“If it was up to me…” should never open a salary review conversation. With all intents and purposes, a leader is the business in the conversation they are allowed to have on behalf of the company. The impulse to place the blame on the organization typically stems from a fear of severing ties with the employee. Employees do not, however, require a “don’t blame the messenger” lecture. They are worthy of integrity and accountability.

3. Be Ready To Fail If You Don’t Prepare

Before meeting with a team member for a pay review, even seasoned leaders should give themselves some space to think through the conversation. It’s crucial to consider:

  • What will be the likely reaction to this?
  • What kind of raise—if any—was given the previous year?
  • What is the worker probably anticipating?
  • How does the worker typically handle being disappointed?
  • Which queries is the staff member most likely to have?
  • Have I completed my homework on the rationale behind the choice?

Think about the questions or remarks that the employee is likely to make, and prepare your answers by expressing them aloud or in front of another leader.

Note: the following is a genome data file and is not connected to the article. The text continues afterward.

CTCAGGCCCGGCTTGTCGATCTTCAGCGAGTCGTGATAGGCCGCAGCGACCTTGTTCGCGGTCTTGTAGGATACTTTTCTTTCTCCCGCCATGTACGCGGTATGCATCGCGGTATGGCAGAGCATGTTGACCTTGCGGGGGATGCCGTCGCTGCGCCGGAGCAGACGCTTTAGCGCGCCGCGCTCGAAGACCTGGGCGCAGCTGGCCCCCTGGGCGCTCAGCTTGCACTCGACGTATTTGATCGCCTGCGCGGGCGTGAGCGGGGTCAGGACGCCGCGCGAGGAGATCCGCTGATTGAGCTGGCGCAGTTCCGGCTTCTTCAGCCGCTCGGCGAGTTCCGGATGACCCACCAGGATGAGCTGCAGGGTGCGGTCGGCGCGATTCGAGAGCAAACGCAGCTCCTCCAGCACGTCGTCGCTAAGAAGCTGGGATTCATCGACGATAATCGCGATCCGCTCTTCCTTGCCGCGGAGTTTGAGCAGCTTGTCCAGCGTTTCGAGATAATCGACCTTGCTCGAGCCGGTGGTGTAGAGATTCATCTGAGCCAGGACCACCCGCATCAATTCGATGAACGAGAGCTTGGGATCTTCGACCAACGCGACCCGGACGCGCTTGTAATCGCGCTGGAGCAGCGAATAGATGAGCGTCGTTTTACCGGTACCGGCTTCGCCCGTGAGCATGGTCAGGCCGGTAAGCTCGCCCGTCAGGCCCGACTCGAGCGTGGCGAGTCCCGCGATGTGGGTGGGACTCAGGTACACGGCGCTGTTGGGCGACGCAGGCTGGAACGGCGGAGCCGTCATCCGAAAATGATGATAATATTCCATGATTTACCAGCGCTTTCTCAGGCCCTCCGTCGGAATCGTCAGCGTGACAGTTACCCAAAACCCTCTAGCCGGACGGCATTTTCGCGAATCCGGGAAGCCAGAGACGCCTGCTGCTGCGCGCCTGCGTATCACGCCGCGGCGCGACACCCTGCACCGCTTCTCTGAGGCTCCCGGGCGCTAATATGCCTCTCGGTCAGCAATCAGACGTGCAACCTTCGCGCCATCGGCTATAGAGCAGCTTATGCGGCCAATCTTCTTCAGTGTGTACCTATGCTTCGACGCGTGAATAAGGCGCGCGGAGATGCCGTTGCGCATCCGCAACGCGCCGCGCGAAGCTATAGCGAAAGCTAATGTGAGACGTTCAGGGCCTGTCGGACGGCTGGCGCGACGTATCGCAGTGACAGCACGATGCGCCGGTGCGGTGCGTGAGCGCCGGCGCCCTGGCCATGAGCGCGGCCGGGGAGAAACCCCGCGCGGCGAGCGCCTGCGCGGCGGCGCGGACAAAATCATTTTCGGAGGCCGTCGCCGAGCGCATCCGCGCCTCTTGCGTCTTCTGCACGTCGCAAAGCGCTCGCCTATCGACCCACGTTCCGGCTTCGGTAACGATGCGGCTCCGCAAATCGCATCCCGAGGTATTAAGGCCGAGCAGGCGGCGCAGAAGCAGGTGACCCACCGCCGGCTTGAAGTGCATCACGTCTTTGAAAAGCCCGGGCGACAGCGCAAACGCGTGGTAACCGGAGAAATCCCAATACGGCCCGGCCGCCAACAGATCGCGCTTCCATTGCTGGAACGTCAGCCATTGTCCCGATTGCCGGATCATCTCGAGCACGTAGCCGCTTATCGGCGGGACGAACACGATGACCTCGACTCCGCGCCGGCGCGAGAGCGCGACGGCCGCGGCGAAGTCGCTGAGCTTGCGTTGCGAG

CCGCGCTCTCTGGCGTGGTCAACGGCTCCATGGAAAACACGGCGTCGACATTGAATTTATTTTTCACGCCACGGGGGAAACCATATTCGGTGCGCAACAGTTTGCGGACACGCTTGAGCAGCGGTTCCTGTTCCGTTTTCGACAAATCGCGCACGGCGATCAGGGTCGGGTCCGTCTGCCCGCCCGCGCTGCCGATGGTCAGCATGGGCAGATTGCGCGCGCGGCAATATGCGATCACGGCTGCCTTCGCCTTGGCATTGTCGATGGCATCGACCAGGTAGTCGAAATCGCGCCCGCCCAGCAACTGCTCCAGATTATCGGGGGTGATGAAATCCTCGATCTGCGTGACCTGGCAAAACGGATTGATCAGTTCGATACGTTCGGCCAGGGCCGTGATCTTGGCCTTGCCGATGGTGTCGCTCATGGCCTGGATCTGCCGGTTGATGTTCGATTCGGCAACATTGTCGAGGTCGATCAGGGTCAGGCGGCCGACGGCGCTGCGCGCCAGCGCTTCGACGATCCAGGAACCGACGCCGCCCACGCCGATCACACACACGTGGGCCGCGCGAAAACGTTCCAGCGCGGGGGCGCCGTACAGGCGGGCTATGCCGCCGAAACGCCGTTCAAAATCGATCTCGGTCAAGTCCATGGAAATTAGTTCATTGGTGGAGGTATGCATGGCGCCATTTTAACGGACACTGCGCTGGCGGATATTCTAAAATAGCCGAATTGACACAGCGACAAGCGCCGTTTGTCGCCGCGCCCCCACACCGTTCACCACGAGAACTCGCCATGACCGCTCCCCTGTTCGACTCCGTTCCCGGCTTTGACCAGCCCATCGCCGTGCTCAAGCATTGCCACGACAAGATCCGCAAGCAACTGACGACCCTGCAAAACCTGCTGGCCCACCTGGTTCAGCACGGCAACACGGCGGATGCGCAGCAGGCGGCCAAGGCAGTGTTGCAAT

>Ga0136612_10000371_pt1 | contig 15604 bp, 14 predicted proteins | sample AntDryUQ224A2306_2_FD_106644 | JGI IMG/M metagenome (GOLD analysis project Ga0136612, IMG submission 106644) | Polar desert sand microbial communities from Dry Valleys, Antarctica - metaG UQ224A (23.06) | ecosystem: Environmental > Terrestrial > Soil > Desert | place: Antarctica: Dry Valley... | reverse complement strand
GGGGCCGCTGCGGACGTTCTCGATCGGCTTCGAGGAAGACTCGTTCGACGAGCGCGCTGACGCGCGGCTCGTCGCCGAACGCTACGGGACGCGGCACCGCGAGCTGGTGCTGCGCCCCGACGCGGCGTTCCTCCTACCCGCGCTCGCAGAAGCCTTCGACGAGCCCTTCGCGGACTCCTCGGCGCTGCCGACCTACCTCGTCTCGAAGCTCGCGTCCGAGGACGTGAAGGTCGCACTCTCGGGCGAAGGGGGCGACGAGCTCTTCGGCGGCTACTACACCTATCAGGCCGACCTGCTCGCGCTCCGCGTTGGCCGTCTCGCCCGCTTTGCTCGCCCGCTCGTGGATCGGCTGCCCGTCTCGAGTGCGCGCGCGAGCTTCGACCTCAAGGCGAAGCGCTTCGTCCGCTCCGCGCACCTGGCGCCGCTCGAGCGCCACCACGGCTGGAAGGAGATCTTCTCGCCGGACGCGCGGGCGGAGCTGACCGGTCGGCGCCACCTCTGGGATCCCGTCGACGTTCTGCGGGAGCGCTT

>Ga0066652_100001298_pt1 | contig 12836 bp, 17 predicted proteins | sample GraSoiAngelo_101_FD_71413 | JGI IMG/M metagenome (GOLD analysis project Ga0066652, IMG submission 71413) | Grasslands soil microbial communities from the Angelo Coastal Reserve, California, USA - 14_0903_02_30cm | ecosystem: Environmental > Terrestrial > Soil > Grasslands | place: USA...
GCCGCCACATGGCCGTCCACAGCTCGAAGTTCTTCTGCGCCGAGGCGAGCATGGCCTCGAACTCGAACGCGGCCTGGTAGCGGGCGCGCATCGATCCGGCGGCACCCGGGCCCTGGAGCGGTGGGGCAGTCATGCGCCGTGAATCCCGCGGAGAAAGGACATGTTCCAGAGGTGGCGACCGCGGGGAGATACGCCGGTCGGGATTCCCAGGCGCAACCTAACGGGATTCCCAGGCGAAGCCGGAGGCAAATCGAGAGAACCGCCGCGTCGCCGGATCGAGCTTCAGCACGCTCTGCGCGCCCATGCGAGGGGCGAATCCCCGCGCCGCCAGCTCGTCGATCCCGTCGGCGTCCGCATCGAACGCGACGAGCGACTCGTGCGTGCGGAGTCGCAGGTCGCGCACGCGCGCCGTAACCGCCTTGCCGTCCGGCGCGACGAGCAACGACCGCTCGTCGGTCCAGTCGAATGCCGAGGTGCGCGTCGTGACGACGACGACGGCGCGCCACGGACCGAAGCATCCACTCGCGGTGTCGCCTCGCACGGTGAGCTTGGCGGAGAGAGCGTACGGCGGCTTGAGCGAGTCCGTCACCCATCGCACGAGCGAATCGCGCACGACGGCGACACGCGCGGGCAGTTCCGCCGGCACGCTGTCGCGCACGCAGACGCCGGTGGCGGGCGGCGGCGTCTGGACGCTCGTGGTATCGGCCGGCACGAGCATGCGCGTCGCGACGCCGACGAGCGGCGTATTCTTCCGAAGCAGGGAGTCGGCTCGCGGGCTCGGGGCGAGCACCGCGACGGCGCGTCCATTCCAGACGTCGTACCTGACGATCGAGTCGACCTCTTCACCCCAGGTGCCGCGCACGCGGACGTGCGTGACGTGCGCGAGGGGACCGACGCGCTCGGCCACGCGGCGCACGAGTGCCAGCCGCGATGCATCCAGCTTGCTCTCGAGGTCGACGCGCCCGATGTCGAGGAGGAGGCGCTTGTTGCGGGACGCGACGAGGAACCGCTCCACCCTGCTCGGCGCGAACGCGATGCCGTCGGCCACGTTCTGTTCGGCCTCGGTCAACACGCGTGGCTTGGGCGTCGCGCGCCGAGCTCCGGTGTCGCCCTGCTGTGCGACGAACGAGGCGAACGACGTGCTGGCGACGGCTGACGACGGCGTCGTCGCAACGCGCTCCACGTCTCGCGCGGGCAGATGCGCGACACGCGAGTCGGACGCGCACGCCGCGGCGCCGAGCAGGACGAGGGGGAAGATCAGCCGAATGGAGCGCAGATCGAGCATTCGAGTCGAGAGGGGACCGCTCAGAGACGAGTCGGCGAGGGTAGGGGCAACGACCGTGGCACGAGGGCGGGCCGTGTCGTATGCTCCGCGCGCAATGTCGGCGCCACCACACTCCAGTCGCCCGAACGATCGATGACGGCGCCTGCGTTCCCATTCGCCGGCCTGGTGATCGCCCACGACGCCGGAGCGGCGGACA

4. Set Up and Organize The Discussion

For workers to comprehend the choice, context is necessary. There may be some resentment if they believed that the business had the greatest earnings ever documented but were disregarded throughout the review process. Workers gain by being aware of factors like:

  • The financial performance of the company
  • Obstacles, limitations, and unforeseen market circumstances that affected the profitability
  • Whether there were new rivals, altered laws, or a decline in exports
  • If the price of a product’s raw materials, which are needed for production, went up
  • How the rise compares overall (a 2% increase might not be enough for some, but if the majority of the organization only received 1%, this might actually be good news).

5. Restate the worker’s offer

Pay increases are certainly something to talk about, but it goes beyond money. It is strongly advised that leaders take a position from which they may discuss the additional “hooks” of the job offer. Talks about pay increases should take the big picture into consideration. For example, this could be the ideal opportunity to change the subject by informally inquiring about the employee’s excitement for the next conference or how their flexible work arrangements are going.

6. Control Conduct